Russian Government attempts to dissolve NGOS

In 1995, a new law obliging Russian NGOs to reapply for official registration by this year was adopted. The Glas-nost Foundation was one of the first to be refused re-registration. The Moscow Bu-reau of Justice stated, “We won’t provide human rights organizations with registration. Human rights advocacy, according to the Russian Constitution, is the obligation of the State.... none of NGOs has a right to interfere into state governance.”

The finding against our foundation was reversed by the Presnenskiy Inter-Municipal Court in May. Moscow City Court plans to review the case again. Both the Minister of Justice and the U.N. High Commis-sioner on Human Rights have attempted to set the question as a priority with the Russian prime minister. There have been no developments.

Russian authorities are trying to destroy two-thirds of the country’s NGOs with this demagogical pretext: the abolition of “dead, existing- on-paper organizations.” Only neo-fascist organizations are being registered without any constraints or delays, including organizations like “Russian National Unity,” the National Bol-shevik Party and the Russian Party, which has always expressed anti-Semitic views.

The legislation will force many NGOs underground, as they had been 20 years ago. It is difficult to say to what degree this legislation is connected with the third appointment of the former Federal Security Chief as prime minister.

Click here to relieve world hunger

Now you can feed the world every time you log on to the web. An innovative private citizen has designed a website where surfers can donate one quarter cup of food per day just by clicking on the Donate Free Food icon. The donations are funded by the site’s sponsor companies who pay half a cent per hit received on the day or days they chose to sponsor. The cash goes to the U. N.’s World Food Programme which distributes the equivalent food donations to 80 countries worldwide. In November, more than 1.6 million pounds of food were distributed. Since its launch in June 1999, the website has generated over half a million donations from Canada alone. When 24,000 people die each day in the world from hunger or malnutrition, one click a day can go a long way. Peace Magazine invites all its readers to visit the website.

Russian Email Espionage

Internet service providers across Russia are required by law to install a program that reads their clients’ private emails. Called SORM-2, Sy-stem for Operational-Invest-igative Activities in English, the program allows the Federal Security Service (FSB), the KGB successor agency, to monitor all e-communication and commerce at the FSB headquarters in real time. At costs as high as $30,000, installing and running SORM-2 can shut down some of the smaller servers. But, servers refusing to install the system can have their operating licenses revoked by the state. Only one server has so far refused to cooperate. The FSB says SORM-2 is an effective law enforcement tool, monitoring such criminals as tax evaders and pedophiles. They cite that even the U.S. National Security Agency has a similar program, called Echelon. Hu-man rights groups, however, believe that the FSB cannot be trusted with the kind of power that SORM-2 offers.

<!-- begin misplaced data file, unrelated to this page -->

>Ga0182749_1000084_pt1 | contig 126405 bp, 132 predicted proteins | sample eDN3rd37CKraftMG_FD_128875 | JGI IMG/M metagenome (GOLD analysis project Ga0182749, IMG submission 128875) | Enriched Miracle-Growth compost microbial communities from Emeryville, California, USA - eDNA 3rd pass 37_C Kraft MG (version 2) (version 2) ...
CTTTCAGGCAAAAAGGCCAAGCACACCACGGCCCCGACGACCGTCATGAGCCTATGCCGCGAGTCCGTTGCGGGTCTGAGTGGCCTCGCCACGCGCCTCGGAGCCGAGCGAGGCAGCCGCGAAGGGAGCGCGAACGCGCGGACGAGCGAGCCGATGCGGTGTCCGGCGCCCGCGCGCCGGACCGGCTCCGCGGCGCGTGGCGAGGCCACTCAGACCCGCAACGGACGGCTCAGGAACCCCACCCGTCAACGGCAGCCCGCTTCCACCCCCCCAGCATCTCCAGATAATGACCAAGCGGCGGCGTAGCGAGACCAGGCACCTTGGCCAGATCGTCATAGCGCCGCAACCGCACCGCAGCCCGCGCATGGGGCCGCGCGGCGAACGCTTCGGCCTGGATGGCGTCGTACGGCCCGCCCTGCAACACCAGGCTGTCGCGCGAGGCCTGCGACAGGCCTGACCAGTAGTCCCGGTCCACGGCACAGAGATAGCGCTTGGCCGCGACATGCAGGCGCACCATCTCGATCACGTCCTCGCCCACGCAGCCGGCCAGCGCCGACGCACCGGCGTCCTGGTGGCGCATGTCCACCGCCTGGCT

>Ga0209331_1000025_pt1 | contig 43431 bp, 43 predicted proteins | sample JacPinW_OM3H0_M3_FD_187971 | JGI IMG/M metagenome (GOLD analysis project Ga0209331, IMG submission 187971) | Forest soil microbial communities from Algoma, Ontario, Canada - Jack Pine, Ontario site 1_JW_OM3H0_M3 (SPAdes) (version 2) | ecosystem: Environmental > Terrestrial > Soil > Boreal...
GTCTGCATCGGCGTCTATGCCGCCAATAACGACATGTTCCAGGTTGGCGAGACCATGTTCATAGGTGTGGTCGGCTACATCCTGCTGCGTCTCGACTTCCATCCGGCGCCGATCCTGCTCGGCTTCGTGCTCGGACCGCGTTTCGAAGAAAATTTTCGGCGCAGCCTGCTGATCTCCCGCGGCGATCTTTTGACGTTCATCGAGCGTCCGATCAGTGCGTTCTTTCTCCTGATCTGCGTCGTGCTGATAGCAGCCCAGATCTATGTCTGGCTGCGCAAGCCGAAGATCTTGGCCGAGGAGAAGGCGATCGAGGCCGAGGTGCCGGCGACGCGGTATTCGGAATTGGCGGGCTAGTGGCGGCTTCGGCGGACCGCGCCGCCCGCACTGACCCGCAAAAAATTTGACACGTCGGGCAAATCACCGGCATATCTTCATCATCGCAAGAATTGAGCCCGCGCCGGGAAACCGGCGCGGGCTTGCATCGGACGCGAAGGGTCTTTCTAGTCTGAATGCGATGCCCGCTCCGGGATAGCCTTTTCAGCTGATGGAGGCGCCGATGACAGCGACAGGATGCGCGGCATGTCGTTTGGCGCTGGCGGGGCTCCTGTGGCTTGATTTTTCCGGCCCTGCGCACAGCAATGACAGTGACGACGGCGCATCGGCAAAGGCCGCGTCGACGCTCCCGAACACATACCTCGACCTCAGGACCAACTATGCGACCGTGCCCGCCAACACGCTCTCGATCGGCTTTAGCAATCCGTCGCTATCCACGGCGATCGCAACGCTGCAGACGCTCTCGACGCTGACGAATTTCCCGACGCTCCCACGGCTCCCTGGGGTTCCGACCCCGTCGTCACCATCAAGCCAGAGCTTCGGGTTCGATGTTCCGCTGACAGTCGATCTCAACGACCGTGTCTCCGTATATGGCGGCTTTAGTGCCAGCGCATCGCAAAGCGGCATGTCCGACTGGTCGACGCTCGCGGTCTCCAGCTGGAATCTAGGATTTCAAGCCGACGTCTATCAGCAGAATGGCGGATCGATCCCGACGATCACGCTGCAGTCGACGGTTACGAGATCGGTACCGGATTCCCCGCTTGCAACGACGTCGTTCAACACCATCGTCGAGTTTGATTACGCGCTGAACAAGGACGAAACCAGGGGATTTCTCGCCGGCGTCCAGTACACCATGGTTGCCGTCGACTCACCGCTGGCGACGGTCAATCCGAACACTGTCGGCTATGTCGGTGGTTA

A European Civil Peace Corps?

The European Parliament and more than 60 NGOs again put forward the idea of a European Civil Peace Corp at a conference on December 9. This time, representatives from both the E.U. Com-mission and the European Council attended, and clearly expressed their interest in developing an effective institutional body to improve civilian intervention in armed conflicts. A panel of speakers, from groups such as Peace Brigades International, Women in Black, European Centre for Common Ground, and the Italian volunteer White Helmets from Asso-ciazione Papa Giovanni XXIII, presented their experiences with non-violent techniques of conflict resolution.

Nanoose Bay Lease Extended

In a December 17 press release, Canada’s Department of Foreign Affairs and International Trade confirmed that Canada and the United States have agreed to extend the agreement on shared use of the Canadian Forces Maritime Experi-mental and Test Ranges (CFMETR) at Nanoose Bay for another 10 years. The lease includes a new clause stating both governments will adopt protocols ensuring “responsible environmental stewardship,” meaning all tests of unarmed weapons and acoustic sensors at Nan-oose will be environmentally safe.

Peace Magazine Winter 2000

Peace Magazine Winter 2000, page 31. Some rights reserved.

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